resources, good performance and optimum investments are to be kept in  mind.
 The interests of the consumers are to  be  safeguarded,  and  at  the  same
time, balanced with recovery of cost of electricity in a reasonable  manner.
 Of particular significance to the  present  case  would  be  the  principle
enshrined in  Section  61(g)  of  the  Act  (as  originally  enacted)  which
provides that the tariff shall progressively reflect the cost of  supply  of
electricity and also reduce and eliminate cross-subsidies within the  period
to be specified.  By Act No.26 of 2007, Section 61(g) has been  amended  and
the word 'eliminate'  has  been  omitted.   The  significance  of  the  said
amendment will be noticed separately.

7.    Section 62  of  the  Act  provides  for  determination  of  tariff  at
different stages i.e. generation and supply; transmission; wheeling as  well
as retail sale of electricity.  Section 62(3) of the Act, which  would  also
have some significance to the  present  appeal,  visualise  that  while  the
Regulatory Commission shall not show any undue preference  to  any  consumer
in fixing the tariff, the Commission may  at  its  discretion  differentiate
according to the  consumer's  load  factor,  power  factor,  voltage,  total
consumption of electricity, geographical area, nature of supply etc.  For  a
fuller appreciation, the entire of the provisions of Sections 61 and 62  may
be quoted hereinbelow:

"61. Tariff regulations.-The Appropriate Commission shall,  subject  to  the
provisions  of  this  Act,  specify  the  terms  and  conditions   for   the
determination of tariff, and in doing so, shall be guided by the  following,

(a)   the principles and methodologies specified by the  Central  Commission
for determination of the  tariff  applicable  to  generating  companies  and
transmission licensees;

(b)   the generation, transmission, distribution and supply  of  electricity
are conducted on commercial principles;

(c)   the factors which would encourage competition, efficiency,  economical
use of the resources, good performance and optimum investments;

(d)   safeguarding of consumers' interest and at the same time, recovery  of
the cost of electricity in a reasonable manner;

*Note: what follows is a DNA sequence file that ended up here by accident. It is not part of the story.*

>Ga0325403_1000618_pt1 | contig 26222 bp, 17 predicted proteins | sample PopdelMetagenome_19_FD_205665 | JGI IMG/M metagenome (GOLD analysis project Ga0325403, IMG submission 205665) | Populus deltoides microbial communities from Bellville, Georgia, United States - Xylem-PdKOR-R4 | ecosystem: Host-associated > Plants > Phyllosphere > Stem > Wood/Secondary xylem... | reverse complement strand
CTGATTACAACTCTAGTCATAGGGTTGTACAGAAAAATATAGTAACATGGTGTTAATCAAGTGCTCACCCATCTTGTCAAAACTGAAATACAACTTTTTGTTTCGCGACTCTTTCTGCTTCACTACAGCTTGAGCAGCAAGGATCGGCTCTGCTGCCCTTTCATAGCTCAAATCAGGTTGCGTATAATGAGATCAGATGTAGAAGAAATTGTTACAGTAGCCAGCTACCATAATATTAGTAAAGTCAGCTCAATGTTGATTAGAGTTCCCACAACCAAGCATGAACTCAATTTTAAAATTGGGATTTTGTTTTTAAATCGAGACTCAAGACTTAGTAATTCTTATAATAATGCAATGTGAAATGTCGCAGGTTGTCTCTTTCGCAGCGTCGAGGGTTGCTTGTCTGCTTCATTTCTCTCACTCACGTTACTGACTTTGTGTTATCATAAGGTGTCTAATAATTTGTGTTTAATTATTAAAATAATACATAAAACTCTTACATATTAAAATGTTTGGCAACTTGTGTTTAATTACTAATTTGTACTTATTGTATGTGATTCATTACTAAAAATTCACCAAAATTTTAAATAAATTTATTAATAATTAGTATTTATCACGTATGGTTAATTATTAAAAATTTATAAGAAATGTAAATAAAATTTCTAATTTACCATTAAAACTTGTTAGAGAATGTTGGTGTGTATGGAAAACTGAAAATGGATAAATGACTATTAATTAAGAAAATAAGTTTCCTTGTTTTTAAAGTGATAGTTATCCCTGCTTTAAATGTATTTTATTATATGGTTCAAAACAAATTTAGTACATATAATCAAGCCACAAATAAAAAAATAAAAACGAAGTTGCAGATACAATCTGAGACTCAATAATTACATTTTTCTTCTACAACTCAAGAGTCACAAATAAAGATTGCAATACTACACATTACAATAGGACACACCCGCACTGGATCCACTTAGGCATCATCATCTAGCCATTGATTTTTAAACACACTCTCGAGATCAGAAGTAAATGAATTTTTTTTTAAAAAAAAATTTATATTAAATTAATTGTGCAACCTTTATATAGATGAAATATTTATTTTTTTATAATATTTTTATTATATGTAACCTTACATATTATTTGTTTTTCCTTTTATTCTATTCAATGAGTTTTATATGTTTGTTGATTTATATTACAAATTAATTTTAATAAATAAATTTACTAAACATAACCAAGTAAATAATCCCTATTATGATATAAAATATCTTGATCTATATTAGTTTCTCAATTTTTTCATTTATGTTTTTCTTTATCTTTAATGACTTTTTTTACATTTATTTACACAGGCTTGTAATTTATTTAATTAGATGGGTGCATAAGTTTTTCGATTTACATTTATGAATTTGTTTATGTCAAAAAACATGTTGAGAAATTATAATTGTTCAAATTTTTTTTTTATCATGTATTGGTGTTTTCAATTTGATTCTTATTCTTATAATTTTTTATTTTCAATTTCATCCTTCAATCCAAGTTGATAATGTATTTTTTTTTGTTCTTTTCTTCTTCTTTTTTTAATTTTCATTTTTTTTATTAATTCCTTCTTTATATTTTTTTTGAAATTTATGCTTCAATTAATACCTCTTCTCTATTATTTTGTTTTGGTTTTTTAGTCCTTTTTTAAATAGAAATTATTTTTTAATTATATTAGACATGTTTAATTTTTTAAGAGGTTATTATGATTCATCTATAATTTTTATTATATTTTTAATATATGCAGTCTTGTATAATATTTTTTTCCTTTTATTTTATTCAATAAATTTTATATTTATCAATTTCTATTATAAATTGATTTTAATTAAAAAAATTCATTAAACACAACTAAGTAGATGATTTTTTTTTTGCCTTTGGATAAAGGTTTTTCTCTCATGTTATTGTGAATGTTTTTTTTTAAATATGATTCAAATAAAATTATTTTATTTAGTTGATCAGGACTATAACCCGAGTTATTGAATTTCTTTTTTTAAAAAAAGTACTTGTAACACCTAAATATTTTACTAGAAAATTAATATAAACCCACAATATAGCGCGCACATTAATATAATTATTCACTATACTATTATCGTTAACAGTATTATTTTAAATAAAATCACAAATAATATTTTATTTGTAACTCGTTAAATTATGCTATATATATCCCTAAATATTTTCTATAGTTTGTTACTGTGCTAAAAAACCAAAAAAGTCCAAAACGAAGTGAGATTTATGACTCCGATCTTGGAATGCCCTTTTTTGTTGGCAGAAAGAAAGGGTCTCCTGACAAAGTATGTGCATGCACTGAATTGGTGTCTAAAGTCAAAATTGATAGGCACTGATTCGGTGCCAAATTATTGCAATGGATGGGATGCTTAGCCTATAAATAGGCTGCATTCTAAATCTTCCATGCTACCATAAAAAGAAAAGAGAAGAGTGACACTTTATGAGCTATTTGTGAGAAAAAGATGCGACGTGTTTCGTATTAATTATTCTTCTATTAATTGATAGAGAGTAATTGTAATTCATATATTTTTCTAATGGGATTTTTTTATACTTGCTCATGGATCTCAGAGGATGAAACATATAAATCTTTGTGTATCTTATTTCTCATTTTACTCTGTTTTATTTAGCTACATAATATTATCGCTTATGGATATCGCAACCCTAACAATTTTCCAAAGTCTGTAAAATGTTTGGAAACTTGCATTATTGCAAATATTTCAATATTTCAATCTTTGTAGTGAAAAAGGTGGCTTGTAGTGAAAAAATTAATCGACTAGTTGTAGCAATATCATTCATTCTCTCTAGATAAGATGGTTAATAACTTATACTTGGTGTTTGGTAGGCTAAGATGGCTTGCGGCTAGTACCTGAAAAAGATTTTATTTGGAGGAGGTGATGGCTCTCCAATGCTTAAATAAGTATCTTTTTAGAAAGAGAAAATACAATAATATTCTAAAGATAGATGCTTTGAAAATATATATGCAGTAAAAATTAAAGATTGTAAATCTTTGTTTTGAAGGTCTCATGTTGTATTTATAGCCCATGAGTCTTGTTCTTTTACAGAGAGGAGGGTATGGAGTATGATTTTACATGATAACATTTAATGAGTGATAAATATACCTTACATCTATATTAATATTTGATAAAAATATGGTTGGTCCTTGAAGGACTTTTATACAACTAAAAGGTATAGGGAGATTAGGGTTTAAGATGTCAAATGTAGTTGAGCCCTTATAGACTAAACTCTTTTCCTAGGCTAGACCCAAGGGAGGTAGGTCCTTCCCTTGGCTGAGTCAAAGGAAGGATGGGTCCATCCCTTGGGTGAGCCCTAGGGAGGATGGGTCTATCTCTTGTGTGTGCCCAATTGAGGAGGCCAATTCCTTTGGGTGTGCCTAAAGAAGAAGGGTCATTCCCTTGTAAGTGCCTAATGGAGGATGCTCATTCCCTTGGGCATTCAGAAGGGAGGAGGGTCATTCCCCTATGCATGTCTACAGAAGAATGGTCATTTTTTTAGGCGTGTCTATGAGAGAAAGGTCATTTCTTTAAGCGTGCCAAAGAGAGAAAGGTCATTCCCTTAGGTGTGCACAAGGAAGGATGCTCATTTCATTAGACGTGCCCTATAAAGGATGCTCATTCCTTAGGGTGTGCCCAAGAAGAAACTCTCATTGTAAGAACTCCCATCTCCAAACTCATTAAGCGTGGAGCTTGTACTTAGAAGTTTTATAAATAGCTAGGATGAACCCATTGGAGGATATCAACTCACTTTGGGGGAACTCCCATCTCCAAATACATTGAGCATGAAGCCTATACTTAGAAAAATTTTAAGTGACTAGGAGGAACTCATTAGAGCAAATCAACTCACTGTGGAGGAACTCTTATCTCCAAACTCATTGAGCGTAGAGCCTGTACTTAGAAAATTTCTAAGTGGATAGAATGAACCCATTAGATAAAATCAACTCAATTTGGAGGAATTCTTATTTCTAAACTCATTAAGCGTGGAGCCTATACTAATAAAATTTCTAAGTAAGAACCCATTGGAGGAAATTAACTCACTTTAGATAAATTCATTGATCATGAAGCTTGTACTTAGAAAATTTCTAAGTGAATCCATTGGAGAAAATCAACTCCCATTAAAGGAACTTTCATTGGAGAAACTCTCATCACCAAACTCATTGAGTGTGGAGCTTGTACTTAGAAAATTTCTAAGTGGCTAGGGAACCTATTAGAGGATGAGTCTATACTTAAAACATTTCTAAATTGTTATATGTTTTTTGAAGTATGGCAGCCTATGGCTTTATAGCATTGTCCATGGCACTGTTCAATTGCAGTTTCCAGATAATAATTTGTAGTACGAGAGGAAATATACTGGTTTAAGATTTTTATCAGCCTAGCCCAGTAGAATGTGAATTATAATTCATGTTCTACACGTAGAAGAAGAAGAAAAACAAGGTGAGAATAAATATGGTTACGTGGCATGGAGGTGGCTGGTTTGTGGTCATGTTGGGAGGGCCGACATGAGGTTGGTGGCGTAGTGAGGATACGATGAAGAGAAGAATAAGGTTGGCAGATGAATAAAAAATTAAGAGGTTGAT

(e)   the principles rewarding efficiency in performance;

(f)   multi-year tariff principles;

(g)    that  the  tariff  progressively  reflects  the  cost  of  supply  of
electricity and also reduce cross-subsidies in the manner specified  by  the
Appropriate Commission;

(h)   the promotion of co-generation  and  generation  of  electricity  from
renewable sources of energy;

(i)   the National Electricity Policy and tariff policy:

Provided that the terms and conditions for  determination  of  tariff  under
Electricity (Supply) Act, 1948 (54  of  1948),  the  Electricity  Regulatory
Commissions Act, 1998 (14 of 1998)  and  the  enactments  specified  in  the
Schedule  as  they  stood  immediately  before  the  appointed  date,  shall
continue to apply  for  a  period  of  one  year  or  until  the  terms  and
conditions for  tariff  are  specified  under  this  section,  whichever  is

62.   Determination  of  tariff.-(1)  The   Appropriate   Commission   shall
determine the tariff in accordance with the provisions of this Act for -

(a)   supply of electricity  by  a  generating  company  to  a  distributing

      Provided that the Appropriate Commission may, in case of  shortage  of
supply of electricity, fix the minimum and maximum  ceiling  of  tariff  for
sale or purchase of electricity in pursuance of an agreement,  entered  into
between a generating company and a licensee  or  between  licensees,  for  a
period not exceeding one year to ensure reasonable prices of electricity;

(b)   transmission of electricity;

(c)   wheeling of electricity:

(d)   retail sale of electricity:

Provided that in case of distribution of electricity in  the  same  area  by
two or more distribution licensees,  the  Appropriate  Commission  may,  for
promoting  competition  among  distribution  licensees,  fix  only   maximum
ceiling of tariff for retail sale of electricity.

(2)   The Appropriate Commission may require  a  licensee  or  a  generating
company to furnish separate details, as  may  be  specified  in  respect  of
generation, transmission and distribution for determination of tariff.

(3)   The Appropriate Commission shall not,  while  determining  the  tariff
under this Act, show undue preference to any  consumer  of  electricity  but
may differentiate according to the consumer's  load  factor,  power  factor,